Supplements Details

Ginseng (Ginseng, American)

What other names is American Ginseng known by?

American Ginseng, Anchi Ginseng, Baie Rouge, Canadian Ginseng, Ginseng, Ginseng à Cinq Folioles, Ginseng Américain, Ginseng Americano, Ginseng d'Amérique, Ginseng D'Amérique du Nord, Ginseng Canadien, Ginseng de l'Ontario, Ginseng du Wisconsin, Ginseng Occidental, Ginseng Root, North American Ginseng, Occidental Ginseng, Ontario Ginseng, Panax Quinquefolia, Panax Quinquefolium, Panax quinquefolius, Racine de Ginseng, Red Berry, Ren Shen, Sang, Shang, Shi Yang Seng, Wisconsin Ginseng, Xi Yang Shen.

What is American Ginseng?

American ginseng is an herb. The root is used to make medicine.

Is American Ginseng effective?

There is some scientific evidence that American ginseng might help lower sugar levels in people with type 2 diabetes.

There isn't enough information to know if American ginseng is effective for the other conditions people use it for, including: high blood pressure, stress, anemia, insomnia, gastritis, impotence, fever, and others.

Possibly Effective for...

  • Lowering blood sugar after a meal in people with type 2 diabetes.
  • Preventing respiratory tract infections such as the common cold or influenza in adults.

Insufficient Evidence to Rate Effectiveness for...

  • Stress, anemia, insomnia, gastritis, impotence, fever, attention deficit-hyperactivity disorder (ADHD), HIV/AIDS, fibromyalgia, breast cancer, and other conditions.

How does American Ginseng work?

American ginseng contains chemicals called ginsenosides that seem to affect insulin levels in the body and lower blood sugar. Other chemicals, called polysaccharides might affect the immune system.

Are there safety concerns?

American ginseng seems to be safe when used short-term. It can cause some side effects including diarrhea, itching, insomnia, headache, and nervousness. In some people, American ginseng might also cause rapid heartbeat, increased blood pressure, breast tenderness, vaginal bleeding in women, and other side effects. Uncommon side effects that have been reported include severe rash called Stevens-Johnson syndrome, liver damage, and severe allergic reaction.

American ginseng may not be safe in pregnancy. One of the chemicals in Panax ginseng, a plant related to American ginseng, has been linked to possible birth defects.

Do not take American ginseng if:

  • You are pregnant or breast-feeding.
  • You have diabetes.
  • You have insomnia.
  • You have a psychiatric condition called schizophrenia.
  • You have breast cancer.
  • You have uterine cancer.
  • You have ovarian cancer.
  • You have endometriosis.
  • You have uterine fibroids.
  • You are scheduled for surgery in the next two weeks.

Are there any interactions with medications?



Warfarin (Coumadin)
Interaction Rating: Major Do not take this combination.

Warfarin (Coumadin) is used to slow blood clotting. American ginseng has been reported to decrease the effectiveness of warfarin (Coumadin). Decreasing the effectiveness of warfarin (Coumadin) might increase the risk of clotting. It is unclear why this interaction might occur. To avoid this interaction, do not take American ginseng if you take warfarin (Coumadin).



Medications for depression (MAOIs)
Interaction Rating: Moderate Be cautious with this combination.
Talk with your health provider.

American ginseng might stimulate the body. Some medications used for depression can also stimulate the body. Taking American ginseng along with these medications used for depression might cause side effects such as anxiousness, headache, restlessness, and insomnia.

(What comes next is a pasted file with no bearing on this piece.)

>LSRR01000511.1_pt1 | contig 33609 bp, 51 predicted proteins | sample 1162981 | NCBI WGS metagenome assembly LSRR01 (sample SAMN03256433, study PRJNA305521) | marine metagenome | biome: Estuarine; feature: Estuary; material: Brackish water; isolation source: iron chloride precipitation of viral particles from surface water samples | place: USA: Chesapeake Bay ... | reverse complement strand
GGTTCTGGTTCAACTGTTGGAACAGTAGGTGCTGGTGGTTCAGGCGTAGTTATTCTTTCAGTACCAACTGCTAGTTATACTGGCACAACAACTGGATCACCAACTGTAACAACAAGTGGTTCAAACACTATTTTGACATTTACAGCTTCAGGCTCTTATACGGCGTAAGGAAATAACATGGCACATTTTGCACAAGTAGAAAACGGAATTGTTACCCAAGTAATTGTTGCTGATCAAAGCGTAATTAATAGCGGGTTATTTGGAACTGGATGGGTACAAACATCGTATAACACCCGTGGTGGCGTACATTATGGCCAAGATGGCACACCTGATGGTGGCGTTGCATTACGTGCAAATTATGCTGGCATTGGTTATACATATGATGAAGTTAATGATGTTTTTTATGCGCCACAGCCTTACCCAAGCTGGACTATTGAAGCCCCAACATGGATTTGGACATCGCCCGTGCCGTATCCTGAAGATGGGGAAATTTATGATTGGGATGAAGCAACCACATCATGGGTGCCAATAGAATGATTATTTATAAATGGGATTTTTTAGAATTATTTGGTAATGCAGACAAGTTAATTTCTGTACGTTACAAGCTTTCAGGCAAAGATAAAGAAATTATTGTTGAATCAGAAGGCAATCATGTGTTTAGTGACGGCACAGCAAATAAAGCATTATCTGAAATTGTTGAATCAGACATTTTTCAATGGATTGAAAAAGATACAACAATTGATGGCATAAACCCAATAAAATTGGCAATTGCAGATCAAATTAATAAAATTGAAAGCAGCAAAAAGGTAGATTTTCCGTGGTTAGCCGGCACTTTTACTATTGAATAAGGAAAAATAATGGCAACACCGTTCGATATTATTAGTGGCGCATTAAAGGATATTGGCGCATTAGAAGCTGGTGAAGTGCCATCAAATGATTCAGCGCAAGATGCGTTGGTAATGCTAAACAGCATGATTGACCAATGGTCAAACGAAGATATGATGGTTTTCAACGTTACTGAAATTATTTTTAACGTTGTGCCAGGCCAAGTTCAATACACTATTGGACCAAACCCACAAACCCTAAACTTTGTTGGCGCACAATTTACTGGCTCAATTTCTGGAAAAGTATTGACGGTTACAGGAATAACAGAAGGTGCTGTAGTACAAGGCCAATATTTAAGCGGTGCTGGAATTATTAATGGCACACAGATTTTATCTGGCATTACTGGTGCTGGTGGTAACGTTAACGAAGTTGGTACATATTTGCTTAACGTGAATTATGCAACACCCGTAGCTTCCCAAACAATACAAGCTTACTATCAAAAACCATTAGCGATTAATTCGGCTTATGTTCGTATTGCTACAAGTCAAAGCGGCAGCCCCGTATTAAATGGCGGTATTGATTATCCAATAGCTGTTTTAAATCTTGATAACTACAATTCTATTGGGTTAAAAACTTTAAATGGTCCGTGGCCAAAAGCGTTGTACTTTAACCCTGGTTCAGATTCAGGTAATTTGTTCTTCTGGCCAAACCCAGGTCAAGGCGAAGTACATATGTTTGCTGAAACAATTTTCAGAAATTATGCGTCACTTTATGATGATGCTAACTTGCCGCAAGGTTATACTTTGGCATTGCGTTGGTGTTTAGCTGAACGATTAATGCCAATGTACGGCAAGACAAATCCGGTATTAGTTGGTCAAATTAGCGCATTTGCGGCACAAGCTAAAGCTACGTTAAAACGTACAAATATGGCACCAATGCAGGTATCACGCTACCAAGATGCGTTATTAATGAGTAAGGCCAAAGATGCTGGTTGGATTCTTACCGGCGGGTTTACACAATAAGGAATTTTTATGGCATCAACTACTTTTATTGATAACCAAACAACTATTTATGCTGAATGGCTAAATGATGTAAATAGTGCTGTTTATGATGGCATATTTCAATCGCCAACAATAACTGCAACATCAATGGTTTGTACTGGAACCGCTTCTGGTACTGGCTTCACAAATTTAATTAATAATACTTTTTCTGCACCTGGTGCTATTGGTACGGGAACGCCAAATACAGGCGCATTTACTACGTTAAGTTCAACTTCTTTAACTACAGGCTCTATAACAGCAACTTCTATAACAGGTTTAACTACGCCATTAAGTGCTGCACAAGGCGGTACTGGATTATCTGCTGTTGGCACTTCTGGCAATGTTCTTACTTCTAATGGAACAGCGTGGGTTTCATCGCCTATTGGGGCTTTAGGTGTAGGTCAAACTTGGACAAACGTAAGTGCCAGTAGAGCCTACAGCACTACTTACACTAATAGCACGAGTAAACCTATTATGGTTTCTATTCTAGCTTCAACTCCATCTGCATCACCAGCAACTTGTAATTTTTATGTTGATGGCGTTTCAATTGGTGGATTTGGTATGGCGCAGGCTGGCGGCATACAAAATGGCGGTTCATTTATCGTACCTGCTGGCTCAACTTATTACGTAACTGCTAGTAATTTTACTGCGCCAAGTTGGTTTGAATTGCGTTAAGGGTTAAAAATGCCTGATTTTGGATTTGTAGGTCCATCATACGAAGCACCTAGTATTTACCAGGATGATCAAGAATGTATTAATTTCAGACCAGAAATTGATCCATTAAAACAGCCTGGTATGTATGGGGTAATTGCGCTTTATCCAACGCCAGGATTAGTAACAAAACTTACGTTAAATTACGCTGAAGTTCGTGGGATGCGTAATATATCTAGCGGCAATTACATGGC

Some of these medications used for depression include phenelzine (Nardil), tranylcypromine (Parnate), and others.



Medications for diabetes (Antidiabetes drugs)
Interaction Rating: Moderate Be cautious with this combination.
Talk with your health provider.

American ginseng might decrease blood sugar. Diabetes medications are also used to lower blood sugar. Taking American ginseng along with diabetes medications might cause your blood sugar to go too low. Monitor your blood sugar closely. The dose of your diabetes medication might need to be changed.

Some medications used for diabetes include glimepiride (Amaryl), glyburide (DiaBeta, Glynase PresTab, Micronase), insulin, pioglitazone (Actos), rosiglitazone (Avandia), chlorpropamide (Diabinese), glipizide (Glucotrol), tolbutamide (Orinase), and others.



Medications that decrease the immune system (Immunosuppressants)
Interaction Rating: Moderate Be cautious with this combination.
Talk with your health provider.

American ginseng can increase the immune system. Taking American ginseng along with some medications that decrease the immune system might decrease the effectiveness of these medications.

Some medications that decrease the immune system include azathioprine (Imuran), basiliximab (Simulect), cyclosporine (Neoral, Sandimmune), daclizumab (Zenapax), muromonab-CD3 (OKT3, Orthoclone OKT3), mycophenolate (CellCept), tacrolimus (FK506, Prograf), sirolimus (Rapamune), prednisone (Deltasone, Orasone), and other corticosteroids (glucocorticoids).

Dosing considerations for American Ginseng.

The following doses have been studied in scientific research:

BY MOUTH:

  • For reducing blood sugar in people with type 2 diabetes: 3 grams up to 2 hours before a meal. American ginseng should be taken within 2 hours of a meal. If it is taken too long before eating, the blood sugar might become too low.100-200 mg of American ginseng have been taken daily for up to 8 weeks.
  • For preventing upper respiratory tract infections such as the common cold or flu: a specific American ginseng extract called CVT-E002 (Cold-fX, Afexa Life Sciences, Canada) 200 mg twice daily for 3-4 months has been used.

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